Friday, January 29, 2010

Interview with an Actor (Day Four)

One of the great things about Makeshift is that we consistently get to work with a wonderful group of vibrant and exciting actors each of whom has a passion for entertaining audiences young and old alike. We consider ourselves a family, and while we have many actors that come and go throughout our seasons, we do have close friends that return season after season to entertain and inspire young audiences. As part of our Anniversary season, many faces of Makeshift old and new are happy to offer their own personal thoughts and memories about their experiences in theatre. For the Previous Update, click Here!

Today I'm chatting with Debra Mein, who returns to the Makeshift Stage after having previously appeared as the Witch in Hansel and Gretel. For Emperor's New Clothes, she portrays fashion designer Pennyloaf, Mistress of The Revels. In addition to her work with Makeshift Deb teaches Creative Drama and Musical Theatre at Riverside TheatreWorks in Hyde Park and at Adams Montessori in Quincy. She took a few moments out of her busy schedule to talk with me about her experiences in theatre.

What do you like most about Pennyloaf?
I like that she is a good balance of zaniness and put-togetherness. I love playing characters like this because you can really delve into what makes them tick-- and it's usually something unexpected. Penny for example hates designing for fashion shows, but rather loves seeing her designs on stage. Although she'd like to be planning other events, the thought that there might be someone better at designing clothes than her is just un-thinkable. So, this really drives her into unknown territory. On one page, she has to battle both her pride and her dislike of her present position.

You've worked with Makeshift previously on Hansel and Gretel. What inspired you to return for Emperor's New Clothes?
This was an awesome and challenging role and really the reason I auditioned for Makeshift a second time. This script, by local playwright Jack Neary, was an excellent example of good children's theatre. The jokes were spot-on for kids-- without being pandering. My brief experience with Makeshift has shown me that they choose shows that are silly, fun, wild-- but that still require kids to think. The jokes are not just handed to the children (and adults!) in the audience and I think that's important. I also think that good children's theatre is important. We are building the next generation of theatre-goers and if we give them bad or boring theatre, then ultimately they'll be turned off from it.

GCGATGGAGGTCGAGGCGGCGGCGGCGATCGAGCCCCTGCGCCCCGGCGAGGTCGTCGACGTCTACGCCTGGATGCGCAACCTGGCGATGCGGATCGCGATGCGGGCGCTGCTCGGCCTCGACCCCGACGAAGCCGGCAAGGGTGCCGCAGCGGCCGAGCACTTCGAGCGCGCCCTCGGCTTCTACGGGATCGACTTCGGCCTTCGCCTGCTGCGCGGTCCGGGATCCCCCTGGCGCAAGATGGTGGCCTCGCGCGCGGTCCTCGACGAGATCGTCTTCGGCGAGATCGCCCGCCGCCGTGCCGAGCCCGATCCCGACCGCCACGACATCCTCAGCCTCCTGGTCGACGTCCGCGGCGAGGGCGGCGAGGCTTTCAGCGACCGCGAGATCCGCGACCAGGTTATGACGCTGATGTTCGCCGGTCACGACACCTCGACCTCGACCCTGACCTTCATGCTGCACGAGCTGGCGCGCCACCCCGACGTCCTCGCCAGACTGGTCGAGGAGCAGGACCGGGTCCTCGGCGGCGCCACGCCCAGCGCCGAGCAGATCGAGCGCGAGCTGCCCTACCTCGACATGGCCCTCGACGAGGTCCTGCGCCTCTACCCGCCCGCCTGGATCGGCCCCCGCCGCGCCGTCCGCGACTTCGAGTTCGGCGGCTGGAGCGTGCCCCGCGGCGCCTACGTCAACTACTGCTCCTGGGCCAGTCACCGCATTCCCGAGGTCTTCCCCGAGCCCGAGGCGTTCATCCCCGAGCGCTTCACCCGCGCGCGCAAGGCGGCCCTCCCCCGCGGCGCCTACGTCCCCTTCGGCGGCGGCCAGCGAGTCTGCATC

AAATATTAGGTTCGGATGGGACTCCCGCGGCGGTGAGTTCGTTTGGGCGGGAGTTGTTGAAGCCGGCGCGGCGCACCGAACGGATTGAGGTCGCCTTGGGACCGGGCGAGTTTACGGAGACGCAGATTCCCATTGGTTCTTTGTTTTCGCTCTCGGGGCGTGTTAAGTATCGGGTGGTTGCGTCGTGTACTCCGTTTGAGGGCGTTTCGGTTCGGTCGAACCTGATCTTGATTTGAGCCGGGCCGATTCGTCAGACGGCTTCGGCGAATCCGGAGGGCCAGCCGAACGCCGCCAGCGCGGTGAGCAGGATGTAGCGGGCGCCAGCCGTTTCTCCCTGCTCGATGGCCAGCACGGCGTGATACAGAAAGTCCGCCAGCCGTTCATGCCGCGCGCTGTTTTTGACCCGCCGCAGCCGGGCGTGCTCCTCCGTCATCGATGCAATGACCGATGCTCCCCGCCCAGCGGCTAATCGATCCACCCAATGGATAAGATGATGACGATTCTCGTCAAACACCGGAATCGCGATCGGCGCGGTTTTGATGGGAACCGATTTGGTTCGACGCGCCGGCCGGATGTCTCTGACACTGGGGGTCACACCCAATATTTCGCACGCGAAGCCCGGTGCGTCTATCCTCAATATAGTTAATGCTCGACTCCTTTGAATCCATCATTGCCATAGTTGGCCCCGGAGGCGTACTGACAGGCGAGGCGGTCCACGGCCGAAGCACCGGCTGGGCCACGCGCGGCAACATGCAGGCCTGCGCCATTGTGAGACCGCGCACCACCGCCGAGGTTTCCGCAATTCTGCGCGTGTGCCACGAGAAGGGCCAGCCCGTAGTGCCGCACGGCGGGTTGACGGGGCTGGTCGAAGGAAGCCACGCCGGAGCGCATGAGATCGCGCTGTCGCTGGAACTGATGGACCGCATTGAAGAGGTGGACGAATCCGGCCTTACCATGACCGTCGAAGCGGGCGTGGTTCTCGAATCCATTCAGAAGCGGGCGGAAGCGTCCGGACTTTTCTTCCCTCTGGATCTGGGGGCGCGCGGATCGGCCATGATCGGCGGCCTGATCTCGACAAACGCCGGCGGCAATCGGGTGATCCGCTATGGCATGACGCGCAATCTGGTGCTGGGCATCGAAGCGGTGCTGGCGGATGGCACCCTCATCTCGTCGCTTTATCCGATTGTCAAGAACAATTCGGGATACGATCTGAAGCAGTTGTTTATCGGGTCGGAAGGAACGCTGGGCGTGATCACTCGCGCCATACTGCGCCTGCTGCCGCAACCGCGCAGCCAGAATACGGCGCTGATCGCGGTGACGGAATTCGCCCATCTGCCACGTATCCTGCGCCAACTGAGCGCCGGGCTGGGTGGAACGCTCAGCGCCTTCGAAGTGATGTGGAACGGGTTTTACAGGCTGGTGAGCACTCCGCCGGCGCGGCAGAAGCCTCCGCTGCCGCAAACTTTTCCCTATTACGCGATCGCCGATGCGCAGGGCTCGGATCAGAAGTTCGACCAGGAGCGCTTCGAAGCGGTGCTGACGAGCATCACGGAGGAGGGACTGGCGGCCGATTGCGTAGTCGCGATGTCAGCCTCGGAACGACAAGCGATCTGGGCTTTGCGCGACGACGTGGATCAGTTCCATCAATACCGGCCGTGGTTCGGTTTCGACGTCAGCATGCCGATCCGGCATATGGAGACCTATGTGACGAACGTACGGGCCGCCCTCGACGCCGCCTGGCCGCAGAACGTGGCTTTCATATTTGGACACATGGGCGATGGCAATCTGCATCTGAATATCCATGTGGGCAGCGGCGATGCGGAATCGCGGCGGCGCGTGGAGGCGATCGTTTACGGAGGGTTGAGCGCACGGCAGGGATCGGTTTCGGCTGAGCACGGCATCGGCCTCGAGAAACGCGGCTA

What is your favorite children's story and why?
Perhaps "The Giving Tree" for it's story of beauty, humanity and selflessness. I'm a Shel Silverstein fan in general. I know-- it's easy to be one. Like my thoughts on children's theatre, he really sets the bar high for kids as well. He doesn't settle for the obvious joke or story line in his literature and song-writing.

You and Tim Fairley (Rags) have worked with (director) Caitlin Stewart-Swift previously. What is it like working with her as director?
Caitlin is a true "actor's director". She understands the process that each individual actor goes through and works to manipulate her directing to fit the actor. In my opinion, she gives just the right amount of direction. I like Cait's point-blank blocking style and her feed-back is always helpful.

Tell us something unique about yourself.
I grew-up on a farm in Kansas. I can drive a tractor, "pull" calves and buck bales. Both of my parents are veterinarians (just like the Prince and Susie they set up their own animal hospital.) I had a golden childhood-- honestly. Growing up wild and on the farm really shaped me into the person I am today. There's no place like home and, yes, I'm not in Kansas anymore. You know-- it's funny-- as many Wizard of Oz jokes that I get-- I've never been in a production of it. :)

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